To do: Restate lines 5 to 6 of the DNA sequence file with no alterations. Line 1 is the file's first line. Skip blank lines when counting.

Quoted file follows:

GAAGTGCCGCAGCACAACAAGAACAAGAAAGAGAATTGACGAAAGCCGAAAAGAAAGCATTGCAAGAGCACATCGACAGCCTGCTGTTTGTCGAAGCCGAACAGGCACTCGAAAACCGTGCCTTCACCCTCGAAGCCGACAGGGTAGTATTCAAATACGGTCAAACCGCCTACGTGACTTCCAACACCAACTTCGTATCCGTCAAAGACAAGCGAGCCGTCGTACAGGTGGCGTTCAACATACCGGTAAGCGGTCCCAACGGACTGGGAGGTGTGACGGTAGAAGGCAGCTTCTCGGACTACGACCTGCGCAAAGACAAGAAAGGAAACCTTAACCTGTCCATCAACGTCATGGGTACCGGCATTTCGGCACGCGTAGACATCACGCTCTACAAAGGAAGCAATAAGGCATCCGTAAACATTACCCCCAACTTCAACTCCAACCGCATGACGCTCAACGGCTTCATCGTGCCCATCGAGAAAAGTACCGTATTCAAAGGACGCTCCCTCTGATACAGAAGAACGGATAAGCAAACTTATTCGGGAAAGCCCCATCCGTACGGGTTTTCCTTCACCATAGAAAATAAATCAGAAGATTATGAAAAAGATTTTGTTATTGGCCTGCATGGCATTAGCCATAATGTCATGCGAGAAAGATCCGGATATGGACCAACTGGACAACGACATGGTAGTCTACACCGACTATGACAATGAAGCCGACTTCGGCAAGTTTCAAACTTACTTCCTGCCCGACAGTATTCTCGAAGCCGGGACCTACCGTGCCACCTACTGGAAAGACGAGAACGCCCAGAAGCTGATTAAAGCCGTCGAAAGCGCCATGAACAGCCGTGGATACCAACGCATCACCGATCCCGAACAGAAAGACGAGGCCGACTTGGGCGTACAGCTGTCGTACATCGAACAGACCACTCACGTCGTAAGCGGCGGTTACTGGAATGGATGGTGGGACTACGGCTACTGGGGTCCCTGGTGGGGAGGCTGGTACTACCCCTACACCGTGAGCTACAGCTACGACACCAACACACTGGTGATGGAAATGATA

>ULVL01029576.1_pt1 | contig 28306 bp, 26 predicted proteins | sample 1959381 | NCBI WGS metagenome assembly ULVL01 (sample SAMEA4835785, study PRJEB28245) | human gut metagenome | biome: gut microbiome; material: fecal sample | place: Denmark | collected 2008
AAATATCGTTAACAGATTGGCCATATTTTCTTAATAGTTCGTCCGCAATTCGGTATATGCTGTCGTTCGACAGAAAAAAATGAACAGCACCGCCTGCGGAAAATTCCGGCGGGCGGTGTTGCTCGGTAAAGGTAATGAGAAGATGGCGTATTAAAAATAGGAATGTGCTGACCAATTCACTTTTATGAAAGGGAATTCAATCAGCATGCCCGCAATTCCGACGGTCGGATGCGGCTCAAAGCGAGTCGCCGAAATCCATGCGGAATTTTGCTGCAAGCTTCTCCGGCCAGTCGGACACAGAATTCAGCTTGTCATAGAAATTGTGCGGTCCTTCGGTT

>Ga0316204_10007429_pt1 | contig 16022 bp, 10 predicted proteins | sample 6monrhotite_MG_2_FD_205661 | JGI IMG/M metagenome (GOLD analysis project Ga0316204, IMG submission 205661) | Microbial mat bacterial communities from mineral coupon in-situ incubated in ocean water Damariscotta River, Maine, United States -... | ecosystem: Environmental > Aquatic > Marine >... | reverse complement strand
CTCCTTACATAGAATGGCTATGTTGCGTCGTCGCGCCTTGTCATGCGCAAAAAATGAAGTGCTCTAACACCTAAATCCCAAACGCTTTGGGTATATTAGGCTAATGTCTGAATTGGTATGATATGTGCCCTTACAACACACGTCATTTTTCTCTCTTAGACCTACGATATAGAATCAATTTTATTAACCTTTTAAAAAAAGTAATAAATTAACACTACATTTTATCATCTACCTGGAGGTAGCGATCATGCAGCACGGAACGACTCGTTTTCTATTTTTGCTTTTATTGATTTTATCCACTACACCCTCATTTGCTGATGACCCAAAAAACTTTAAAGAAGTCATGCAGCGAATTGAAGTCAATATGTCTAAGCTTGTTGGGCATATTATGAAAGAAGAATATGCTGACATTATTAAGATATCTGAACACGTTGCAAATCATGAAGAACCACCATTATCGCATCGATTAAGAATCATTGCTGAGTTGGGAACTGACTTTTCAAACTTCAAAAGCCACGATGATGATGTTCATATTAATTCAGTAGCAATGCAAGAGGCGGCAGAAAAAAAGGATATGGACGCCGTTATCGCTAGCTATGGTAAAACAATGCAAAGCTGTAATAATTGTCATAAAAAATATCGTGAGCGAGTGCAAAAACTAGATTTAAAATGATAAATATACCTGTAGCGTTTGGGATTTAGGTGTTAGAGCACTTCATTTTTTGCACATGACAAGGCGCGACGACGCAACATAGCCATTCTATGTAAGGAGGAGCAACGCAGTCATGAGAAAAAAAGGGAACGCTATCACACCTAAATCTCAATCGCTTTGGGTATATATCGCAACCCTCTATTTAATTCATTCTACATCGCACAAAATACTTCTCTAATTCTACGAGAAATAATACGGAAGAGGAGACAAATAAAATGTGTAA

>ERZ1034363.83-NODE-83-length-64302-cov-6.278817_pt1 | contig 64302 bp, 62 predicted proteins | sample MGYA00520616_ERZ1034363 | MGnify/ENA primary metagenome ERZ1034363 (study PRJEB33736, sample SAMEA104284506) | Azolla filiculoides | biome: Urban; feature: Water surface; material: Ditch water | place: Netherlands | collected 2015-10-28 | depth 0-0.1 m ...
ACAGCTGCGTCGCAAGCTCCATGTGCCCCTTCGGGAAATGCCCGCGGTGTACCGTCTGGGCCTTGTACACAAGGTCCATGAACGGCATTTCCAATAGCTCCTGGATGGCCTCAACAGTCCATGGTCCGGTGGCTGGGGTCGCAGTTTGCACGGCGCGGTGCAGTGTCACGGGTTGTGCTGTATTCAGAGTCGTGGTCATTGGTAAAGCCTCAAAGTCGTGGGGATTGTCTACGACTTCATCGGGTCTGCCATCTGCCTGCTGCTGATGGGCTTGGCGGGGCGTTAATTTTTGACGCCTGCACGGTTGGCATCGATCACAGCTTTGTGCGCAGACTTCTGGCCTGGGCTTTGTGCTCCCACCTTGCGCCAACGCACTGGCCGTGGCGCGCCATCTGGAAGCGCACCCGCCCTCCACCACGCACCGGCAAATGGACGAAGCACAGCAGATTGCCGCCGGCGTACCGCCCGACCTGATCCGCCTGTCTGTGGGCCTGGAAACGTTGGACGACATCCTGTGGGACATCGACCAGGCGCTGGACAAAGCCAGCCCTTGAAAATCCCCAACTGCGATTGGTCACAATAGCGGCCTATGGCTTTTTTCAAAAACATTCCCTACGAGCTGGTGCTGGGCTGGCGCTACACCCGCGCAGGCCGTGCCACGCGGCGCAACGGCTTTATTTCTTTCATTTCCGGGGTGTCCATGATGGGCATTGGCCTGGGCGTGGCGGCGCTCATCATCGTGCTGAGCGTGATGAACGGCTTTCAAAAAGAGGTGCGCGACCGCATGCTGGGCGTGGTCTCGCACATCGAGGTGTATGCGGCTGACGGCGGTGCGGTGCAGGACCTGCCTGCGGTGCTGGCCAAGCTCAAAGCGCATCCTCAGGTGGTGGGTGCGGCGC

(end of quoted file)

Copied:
CTCCTTACATAGAATGGCTATGTTGCGTCGTCGCGCCTTGTCATGCGCAAAAAATGAAGTGCTCTAACACCTAAATCCCAAACGCTTTGGGTATATTAGGCTAATGTCTGAATTGGTATGATATGTGCCCTTACAACACACGTCATTTTTCTCTCTTAGACCTACGATATAGAATCAATTTTATTAACCTTTTAAAAAAAGTAATAAATTAACACTACATTTTATCATCTACCTGGAGGTAGCGATCATGCAGCACGGAACGACTCGTTTTCTATTTTTGCTTTTATTGATTTTATCCACTACACCCTCATTTGCTGATGACCCAAAAAACTTTAAAGAAGTCATGCAGCGAATTGAAGTCAATATGTCTAAGCTTGTTGGGCATATTATGAAAGAAGAATATGCTGACATTATTAAGATATCTGAACACGTTGCAAATCATGAAGAACCACCATTATCGCATCGATTAAGAATCATTGCTGAGTTGGGAACTGACTTTTCAAACTTCAAAAGCCACGATGATGATGTTCATATTAATTCAGTAGCAATGCAAGAGGCGGCAGAAAAAAAGGATATGGACGCCGTTATCGCTAGCTATGGTAAAACAATGCAAAGCTGTAATAATTGTCATAAAAAATATCGTGAGCGAGTGCAAAAACTAGATTTAAAATGATAAATATACCTGTAGCGTTTGGGATTTAGGTGTTAGAGCACTTCATTTTTTGCACATGACAAGGCGCGACGACGCAACATAGCCATTCTATGTAAGGAGGAGCAACGCAGTCATGAGAAAAAAAGGGAACGCTATCACACCTAAATCTCAATCGCTTTGGGTATATATCGCAACCCTCTATTTAATTCATTCTACATCGCACAAAATACTTCTCTAATTCTACGAGAAATAATACGGAAGAGGAGACAAATAAAATGTGTAA

>ERZ1034363.83-NODE-83-length-64302-cov-6.278817_pt1 | contig 64302 bp, 62 predicted proteins | sample MGYA00520616_ERZ1034363 | MGnify/ENA primary metagenome ERZ1034363 (study PRJEB33736, sample SAMEA104284506) | Azolla filiculoides | biome: Urban; feature: Water surface; material: Ditch water | place: Netherlands | collected 2015-10-28 | depth 0-0.1 m ...